With all that’s going on around him, Kid Rock needs the help. “We get so much stuff coming in,” he says. “I have offers for deals for cell phones, fragrances, cigars, potato chips. I mean, every day it’s something new, and [we’ve] kind of got to [sift] through it and decide what’s really close to my heart.”

Carol also frequently watched Rock’s son, Robert James Ritchie Jr. (“Junior”), when Rock was on tour over the years. In fact, his tour dates are arranged around Junior’s school schedule. “He’s a great dad,” Levitan says. “There were a lot of years he worked very sporadically because he was raising his son. He would only work and tour on the weekends, when Junior was out of school.” Even his relationship with actress and former Playboy Playmate Pamela Anderson, Levitan adds, revolved around Junior (now 16) and what was best for him.

After a stint in Brooklyn to further hone his craft, Rock returned to metro Detroit and formed his now-famous backup band, Twisted Brown Trucker. In 1998, he signed with Atlantic Records and released Devil Without a Cause, which was initially a dud.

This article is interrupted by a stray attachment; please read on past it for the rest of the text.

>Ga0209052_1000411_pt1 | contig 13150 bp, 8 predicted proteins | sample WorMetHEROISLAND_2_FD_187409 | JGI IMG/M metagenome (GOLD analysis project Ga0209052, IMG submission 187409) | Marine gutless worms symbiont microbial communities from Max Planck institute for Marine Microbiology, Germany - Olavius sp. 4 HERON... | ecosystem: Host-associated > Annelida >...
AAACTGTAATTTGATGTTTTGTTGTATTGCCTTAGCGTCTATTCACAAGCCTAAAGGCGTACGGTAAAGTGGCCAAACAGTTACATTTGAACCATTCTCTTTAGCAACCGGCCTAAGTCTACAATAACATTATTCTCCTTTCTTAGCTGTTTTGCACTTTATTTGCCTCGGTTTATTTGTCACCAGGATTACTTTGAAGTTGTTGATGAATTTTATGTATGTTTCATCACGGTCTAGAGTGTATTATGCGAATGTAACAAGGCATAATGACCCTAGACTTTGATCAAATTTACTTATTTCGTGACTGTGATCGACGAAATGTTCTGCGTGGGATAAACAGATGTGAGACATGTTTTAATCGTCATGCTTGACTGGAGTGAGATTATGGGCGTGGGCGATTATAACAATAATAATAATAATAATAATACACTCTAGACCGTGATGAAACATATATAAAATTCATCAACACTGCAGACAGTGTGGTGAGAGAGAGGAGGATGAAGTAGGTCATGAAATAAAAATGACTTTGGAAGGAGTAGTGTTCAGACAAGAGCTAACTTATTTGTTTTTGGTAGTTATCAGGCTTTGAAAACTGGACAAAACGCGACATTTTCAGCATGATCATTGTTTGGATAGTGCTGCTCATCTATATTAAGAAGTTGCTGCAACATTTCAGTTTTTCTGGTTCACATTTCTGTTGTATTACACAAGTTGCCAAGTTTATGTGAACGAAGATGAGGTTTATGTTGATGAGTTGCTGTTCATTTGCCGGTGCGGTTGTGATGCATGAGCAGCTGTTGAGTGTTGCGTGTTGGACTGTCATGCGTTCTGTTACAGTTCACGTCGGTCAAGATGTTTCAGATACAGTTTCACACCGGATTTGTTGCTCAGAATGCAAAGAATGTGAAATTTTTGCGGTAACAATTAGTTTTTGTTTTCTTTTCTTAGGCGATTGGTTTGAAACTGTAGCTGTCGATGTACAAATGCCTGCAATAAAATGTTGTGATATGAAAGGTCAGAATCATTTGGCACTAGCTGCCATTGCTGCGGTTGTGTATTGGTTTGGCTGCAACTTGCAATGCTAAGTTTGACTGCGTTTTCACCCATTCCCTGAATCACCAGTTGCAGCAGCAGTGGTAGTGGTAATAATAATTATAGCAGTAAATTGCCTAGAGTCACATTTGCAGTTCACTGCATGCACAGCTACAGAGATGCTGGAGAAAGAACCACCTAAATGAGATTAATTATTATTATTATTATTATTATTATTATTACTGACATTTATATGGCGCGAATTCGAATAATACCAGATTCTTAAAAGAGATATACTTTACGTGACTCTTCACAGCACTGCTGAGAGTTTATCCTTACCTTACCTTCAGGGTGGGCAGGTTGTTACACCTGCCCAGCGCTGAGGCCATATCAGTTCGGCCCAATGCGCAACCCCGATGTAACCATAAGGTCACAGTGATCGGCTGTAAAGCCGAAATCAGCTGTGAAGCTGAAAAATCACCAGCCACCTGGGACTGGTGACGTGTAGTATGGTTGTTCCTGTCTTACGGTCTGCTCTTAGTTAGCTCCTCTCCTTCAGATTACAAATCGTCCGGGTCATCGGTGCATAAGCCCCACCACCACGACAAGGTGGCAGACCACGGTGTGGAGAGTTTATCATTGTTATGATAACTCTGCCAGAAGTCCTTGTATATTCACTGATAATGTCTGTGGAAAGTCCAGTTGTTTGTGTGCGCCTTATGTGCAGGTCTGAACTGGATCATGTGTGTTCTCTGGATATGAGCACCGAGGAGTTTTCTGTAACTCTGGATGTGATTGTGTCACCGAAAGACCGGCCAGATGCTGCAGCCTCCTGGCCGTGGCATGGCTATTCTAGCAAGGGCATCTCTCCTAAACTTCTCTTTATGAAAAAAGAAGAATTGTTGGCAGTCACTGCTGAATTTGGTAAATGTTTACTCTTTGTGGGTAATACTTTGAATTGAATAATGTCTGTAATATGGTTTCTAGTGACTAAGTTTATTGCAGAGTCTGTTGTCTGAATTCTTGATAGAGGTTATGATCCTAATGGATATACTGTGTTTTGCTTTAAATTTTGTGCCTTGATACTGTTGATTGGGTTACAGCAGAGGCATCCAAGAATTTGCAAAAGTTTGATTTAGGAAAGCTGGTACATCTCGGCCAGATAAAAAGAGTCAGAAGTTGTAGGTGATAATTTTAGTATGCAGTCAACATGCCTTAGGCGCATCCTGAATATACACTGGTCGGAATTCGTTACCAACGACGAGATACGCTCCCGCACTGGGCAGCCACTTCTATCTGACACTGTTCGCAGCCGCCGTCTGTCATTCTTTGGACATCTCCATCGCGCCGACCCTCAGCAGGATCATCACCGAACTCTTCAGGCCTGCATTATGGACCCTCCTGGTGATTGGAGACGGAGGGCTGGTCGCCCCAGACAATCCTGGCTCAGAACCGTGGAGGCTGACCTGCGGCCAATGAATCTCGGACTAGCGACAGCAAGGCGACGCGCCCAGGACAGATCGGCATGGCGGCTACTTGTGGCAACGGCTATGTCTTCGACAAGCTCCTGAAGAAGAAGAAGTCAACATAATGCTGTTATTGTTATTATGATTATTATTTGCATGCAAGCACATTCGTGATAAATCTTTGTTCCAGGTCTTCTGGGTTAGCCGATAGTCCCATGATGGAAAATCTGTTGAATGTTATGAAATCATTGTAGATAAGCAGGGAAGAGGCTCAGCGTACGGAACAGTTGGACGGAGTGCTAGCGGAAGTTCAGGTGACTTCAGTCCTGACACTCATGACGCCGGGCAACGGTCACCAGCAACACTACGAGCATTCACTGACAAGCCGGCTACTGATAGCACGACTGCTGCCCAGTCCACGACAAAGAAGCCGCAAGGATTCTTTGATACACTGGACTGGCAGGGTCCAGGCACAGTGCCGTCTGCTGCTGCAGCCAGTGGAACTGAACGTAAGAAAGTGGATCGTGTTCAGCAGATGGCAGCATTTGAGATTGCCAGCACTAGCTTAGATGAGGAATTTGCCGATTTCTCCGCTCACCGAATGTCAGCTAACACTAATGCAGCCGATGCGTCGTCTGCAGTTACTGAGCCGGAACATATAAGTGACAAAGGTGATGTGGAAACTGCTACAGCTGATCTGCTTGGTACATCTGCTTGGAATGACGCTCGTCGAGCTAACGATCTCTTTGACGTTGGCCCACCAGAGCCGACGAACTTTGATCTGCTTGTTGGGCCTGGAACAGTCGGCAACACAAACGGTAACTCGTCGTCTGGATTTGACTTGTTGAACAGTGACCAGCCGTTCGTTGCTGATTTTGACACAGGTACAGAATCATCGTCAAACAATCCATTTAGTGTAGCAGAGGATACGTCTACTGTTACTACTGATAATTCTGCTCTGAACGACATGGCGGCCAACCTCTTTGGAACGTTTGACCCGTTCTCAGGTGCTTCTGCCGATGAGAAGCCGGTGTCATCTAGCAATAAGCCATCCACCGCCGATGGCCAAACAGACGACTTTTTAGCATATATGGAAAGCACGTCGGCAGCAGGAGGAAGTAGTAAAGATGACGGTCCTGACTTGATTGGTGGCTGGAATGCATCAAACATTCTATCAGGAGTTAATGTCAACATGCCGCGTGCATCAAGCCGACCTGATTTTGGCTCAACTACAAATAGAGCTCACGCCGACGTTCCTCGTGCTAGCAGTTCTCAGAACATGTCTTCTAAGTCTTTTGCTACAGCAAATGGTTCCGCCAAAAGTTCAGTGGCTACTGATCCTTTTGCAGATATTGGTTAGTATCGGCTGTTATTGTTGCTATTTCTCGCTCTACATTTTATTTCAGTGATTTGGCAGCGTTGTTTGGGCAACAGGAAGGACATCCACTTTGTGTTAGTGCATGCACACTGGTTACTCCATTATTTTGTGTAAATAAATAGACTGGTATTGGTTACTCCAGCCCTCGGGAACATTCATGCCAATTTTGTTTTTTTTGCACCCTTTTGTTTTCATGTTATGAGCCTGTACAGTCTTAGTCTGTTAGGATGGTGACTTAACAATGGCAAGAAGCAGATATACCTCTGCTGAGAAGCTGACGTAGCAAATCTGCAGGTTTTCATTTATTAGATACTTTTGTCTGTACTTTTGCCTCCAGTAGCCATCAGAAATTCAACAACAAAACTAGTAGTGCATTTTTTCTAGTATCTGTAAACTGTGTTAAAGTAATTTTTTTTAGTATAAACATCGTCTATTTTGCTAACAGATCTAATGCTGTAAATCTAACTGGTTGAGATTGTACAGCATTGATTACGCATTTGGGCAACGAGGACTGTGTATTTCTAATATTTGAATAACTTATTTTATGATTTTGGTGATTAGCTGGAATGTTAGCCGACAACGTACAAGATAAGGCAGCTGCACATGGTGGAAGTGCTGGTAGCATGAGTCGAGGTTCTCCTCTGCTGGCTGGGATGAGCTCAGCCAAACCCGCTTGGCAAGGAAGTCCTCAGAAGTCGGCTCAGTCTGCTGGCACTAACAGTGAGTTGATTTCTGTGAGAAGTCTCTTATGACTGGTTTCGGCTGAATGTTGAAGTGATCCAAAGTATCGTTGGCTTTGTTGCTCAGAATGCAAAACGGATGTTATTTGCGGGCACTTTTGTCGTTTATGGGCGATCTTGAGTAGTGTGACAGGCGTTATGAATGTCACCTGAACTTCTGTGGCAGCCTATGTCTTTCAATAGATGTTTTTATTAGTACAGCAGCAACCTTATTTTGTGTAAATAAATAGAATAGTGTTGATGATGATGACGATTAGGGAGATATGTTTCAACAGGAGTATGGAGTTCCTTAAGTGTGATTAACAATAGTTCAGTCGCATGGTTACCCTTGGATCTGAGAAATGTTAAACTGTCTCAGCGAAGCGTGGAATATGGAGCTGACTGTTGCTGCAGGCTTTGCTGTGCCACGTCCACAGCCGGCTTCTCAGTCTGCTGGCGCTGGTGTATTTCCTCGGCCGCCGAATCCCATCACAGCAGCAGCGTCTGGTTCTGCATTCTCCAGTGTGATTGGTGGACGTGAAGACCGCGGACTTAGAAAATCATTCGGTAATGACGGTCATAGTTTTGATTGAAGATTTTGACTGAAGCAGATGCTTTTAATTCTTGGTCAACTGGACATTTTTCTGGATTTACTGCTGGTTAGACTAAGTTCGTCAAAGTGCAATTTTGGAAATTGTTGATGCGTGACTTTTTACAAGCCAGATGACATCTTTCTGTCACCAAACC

But then Rock hit the road and eventually met talk-show host Carson Daly, who booked him to perform on MTV’s hit show Total Request Live. Sales of the album quickly shot up and, after Rock’s blowout performance at Woodstock 1999, Devil went double platinum.

By the time he finished touring two years later, Rock was eager to expand his horizons. Country music would soon become an even larger influence, with Hank Williams Jr. becoming a close friend and mentor.

Never one to hew to a recording label’s deadline, Rock says his new album will be released “when it’s ready,” most likely in the first quarter of 2010, although concertgoers heard some of the songs last summer.

With myriad business opportunities to capitalize on his well-known name and image, Rock and Carol have chosen to work with two key companies that best represent Rock and his image. The first is his new beer, Badass Redneck Lager, introduced at his July concerts at Comerica Park and now widely available.